Earth Hour will take place between 8:30 and 9:30 local time on Saturday March 19, 2016. This year Earth Hour celebrates its 10th anniversary and people in more than 170 countries and more than 7000 cities and towns are expected to participate.
This annual event calls individuals, households, communities and businesses to turn off their non-essential lights for an hour as a symbolic gesture to call attention to the environmental stewardship and climate action throughout the year.
Earth Hour offers a global message that individuals and business care about addressing environmental challenges. It also sends a strong message to governments, showing that many communities around the world are aware of the challenges faced by the planet and want action to be taken in order to create a more sustainable world.
This year’s theme is: Protecting the places we love. We are encouraged to consider the places you love and what impact climate change is having and will have on may of those places.
Earth Hour has helped to galvanize public opinion. As explained on the Earth Hour website, “Changing climate change starts with us, here today.”
People, governments and organizations all around the world have launched a broad array of Earth Hour activities. In previous years Uganda started the world’s first Earth Hour forest; Argentina used its Earth Hour campaign to help pass a Senate bill for a 3.4 million-hectare marine protected area; Solar-powered lights have been installed in Indian villages without electricity; More than 250,000 Russians voiced support for better protection of their forests and seas.
This year’s Earth Hour takes place against the backdrop of the global climate agreement that was signed in Paris at the end of last year. While the positive outcome at COP21 gives us reason to be optimistic there is so much that remains to be done. As explained by the WWF, “the time for climate action has only just begun.”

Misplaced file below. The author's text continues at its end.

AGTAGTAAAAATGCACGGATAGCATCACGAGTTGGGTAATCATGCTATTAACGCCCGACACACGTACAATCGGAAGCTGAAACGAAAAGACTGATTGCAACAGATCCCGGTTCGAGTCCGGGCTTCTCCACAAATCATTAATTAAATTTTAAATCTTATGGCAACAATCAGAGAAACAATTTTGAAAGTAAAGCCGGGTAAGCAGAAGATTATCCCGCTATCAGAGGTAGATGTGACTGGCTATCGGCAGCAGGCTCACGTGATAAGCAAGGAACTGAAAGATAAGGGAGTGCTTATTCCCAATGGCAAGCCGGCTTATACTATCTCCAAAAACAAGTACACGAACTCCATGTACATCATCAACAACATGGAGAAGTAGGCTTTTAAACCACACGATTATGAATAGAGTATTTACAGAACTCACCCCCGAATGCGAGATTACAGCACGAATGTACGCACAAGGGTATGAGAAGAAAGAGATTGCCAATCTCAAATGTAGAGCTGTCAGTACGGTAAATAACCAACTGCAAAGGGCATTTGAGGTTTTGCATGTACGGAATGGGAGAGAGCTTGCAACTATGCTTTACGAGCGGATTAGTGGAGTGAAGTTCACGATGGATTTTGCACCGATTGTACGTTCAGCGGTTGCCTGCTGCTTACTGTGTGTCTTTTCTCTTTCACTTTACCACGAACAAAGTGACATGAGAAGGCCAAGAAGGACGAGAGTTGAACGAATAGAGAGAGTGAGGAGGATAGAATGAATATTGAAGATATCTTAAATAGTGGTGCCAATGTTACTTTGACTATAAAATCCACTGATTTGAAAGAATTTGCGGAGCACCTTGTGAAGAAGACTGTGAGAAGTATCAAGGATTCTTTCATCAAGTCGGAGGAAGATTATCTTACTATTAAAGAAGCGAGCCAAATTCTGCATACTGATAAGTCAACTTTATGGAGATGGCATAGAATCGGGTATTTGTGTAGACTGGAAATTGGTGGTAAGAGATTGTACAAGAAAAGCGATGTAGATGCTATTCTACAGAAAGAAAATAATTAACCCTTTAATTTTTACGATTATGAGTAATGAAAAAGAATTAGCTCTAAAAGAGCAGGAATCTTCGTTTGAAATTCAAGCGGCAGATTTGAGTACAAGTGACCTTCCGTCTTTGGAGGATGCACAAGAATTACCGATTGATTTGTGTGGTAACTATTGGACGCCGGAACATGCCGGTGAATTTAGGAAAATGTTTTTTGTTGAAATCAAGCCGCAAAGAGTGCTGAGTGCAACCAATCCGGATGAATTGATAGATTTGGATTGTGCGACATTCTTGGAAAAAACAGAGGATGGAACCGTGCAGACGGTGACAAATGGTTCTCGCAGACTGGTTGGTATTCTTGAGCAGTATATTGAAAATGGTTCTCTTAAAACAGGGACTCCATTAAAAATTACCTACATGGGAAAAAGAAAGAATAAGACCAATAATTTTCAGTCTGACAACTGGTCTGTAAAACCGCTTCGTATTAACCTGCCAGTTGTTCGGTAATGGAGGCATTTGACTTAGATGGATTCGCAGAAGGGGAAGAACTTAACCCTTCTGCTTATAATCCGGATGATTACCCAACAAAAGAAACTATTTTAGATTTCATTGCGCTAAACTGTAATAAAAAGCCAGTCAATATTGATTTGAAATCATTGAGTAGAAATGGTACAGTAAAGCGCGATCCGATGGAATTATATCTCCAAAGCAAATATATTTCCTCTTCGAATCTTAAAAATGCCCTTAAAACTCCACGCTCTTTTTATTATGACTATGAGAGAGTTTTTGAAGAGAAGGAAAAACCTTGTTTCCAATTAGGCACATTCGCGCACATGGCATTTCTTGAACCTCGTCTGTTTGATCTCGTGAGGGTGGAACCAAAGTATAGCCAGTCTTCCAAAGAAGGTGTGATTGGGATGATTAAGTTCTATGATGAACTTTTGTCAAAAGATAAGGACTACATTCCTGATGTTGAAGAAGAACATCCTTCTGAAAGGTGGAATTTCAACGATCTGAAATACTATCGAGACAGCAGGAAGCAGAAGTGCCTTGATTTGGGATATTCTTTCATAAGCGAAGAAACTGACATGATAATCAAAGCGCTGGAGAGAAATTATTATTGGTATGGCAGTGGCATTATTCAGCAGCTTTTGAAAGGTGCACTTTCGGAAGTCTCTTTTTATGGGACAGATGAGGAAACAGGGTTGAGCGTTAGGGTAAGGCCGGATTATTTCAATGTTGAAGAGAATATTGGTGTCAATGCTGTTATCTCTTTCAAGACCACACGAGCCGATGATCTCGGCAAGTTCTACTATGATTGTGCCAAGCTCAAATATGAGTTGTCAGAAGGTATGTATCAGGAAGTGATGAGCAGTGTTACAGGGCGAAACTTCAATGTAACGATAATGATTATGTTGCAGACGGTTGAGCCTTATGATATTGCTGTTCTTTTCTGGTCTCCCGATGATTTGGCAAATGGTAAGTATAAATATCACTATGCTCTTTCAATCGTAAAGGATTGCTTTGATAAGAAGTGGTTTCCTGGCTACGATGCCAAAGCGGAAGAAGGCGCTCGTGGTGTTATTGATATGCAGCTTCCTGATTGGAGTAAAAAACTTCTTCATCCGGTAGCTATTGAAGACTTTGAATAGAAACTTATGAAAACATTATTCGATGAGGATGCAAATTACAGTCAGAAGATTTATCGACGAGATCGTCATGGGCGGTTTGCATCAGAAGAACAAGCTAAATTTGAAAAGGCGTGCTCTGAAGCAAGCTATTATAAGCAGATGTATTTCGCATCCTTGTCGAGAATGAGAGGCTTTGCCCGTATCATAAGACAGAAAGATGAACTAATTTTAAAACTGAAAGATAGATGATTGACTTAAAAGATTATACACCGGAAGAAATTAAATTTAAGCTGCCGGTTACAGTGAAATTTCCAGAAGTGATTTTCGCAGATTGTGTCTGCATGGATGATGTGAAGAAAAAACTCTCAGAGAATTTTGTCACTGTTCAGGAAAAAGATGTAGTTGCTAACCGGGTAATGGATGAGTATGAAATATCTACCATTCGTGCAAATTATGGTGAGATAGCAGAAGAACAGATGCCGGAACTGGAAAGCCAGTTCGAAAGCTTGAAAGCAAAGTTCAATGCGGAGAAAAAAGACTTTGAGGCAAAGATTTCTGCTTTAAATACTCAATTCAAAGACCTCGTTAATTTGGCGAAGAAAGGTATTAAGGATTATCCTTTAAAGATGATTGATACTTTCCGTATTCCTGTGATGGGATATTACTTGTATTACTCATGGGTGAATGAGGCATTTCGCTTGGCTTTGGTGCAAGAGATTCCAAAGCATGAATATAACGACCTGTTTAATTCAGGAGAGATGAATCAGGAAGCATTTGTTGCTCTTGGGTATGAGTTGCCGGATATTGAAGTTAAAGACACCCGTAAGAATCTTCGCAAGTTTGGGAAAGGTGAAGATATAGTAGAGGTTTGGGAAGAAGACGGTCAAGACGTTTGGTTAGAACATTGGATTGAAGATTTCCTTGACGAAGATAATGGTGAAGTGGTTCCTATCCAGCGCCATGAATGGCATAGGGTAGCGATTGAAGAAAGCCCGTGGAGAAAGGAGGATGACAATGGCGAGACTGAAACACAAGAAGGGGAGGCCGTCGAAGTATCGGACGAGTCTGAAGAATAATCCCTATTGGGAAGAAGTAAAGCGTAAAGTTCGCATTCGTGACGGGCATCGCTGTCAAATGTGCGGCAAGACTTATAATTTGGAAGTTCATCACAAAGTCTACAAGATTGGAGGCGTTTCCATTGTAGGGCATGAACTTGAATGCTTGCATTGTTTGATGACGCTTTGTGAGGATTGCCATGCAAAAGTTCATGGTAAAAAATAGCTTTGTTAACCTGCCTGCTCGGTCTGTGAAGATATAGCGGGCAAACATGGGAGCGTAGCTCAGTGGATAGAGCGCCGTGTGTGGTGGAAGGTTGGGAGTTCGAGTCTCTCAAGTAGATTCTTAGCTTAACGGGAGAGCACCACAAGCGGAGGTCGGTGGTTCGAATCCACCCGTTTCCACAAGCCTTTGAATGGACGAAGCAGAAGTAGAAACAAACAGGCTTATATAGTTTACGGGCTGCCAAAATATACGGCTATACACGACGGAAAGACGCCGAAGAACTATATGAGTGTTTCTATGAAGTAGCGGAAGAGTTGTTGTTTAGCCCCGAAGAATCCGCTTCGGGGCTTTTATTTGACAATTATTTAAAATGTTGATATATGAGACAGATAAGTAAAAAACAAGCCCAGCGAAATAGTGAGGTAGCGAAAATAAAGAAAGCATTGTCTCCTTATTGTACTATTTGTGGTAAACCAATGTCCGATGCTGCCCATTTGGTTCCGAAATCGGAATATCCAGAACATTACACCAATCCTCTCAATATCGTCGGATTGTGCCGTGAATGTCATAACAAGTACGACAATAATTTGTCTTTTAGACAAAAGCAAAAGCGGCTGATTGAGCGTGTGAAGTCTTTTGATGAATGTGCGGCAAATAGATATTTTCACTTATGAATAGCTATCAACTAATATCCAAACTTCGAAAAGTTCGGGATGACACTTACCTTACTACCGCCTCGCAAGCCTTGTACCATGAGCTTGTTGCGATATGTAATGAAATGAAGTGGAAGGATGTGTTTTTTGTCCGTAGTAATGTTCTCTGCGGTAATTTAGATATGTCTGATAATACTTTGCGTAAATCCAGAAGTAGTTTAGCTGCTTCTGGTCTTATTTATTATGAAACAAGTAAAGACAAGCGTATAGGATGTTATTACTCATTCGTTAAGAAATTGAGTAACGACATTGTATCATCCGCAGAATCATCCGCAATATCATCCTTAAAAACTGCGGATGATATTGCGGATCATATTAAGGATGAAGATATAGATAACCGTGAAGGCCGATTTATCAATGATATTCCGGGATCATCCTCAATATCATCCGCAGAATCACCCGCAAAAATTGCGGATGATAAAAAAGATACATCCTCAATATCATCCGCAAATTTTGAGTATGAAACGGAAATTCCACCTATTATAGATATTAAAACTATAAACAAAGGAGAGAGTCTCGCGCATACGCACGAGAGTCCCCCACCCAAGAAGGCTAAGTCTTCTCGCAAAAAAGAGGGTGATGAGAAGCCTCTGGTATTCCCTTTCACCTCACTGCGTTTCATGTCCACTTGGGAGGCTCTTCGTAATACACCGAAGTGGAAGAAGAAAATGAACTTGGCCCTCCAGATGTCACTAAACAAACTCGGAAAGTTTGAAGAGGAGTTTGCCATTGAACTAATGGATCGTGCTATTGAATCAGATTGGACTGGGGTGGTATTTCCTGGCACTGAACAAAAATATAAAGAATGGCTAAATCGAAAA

Mindful of the outcome at COP21, Oman will join nations across the world to mark Earth Hour. The Environment Society of Oman (ESO) has urged people to switch off all non-essential lights during this hour.
Lamees Daar, executive director of ESO, said:
“Colleges and universities in Oman have pledged to join the cause. From warming oceans to extinct species and natural disasters, global warming is a reality that mankind is facing every day. The world has made history by adopting the landmark COP21 agreement. We must now unite again to preserve the environment for future generations. After all, if we do not act, who will?”
Bangkok officials have urged residents to switch the lights off at their homes for one hour on Saturday night. While these efforts are primarily about raising awareness and auguring climate action throughout the year, they also save energy. Last year Bangkok saved 1,940 megawatts of electricity during the Earth Hour, which accounted for nine percent of the total electricity saved. Egypt’s participation over the past years in the initiative has lead to a decrease in the consumption of power of about 100 megawatts, which is equivalent to the power generated by two small generating plants.
Earth Hour should not be seen as an end in itself but as the key driver of a larger movement to protect the planet. There is a large range of initiatives that people can join to make their participation count even more.
For more information go to http://earthhour.org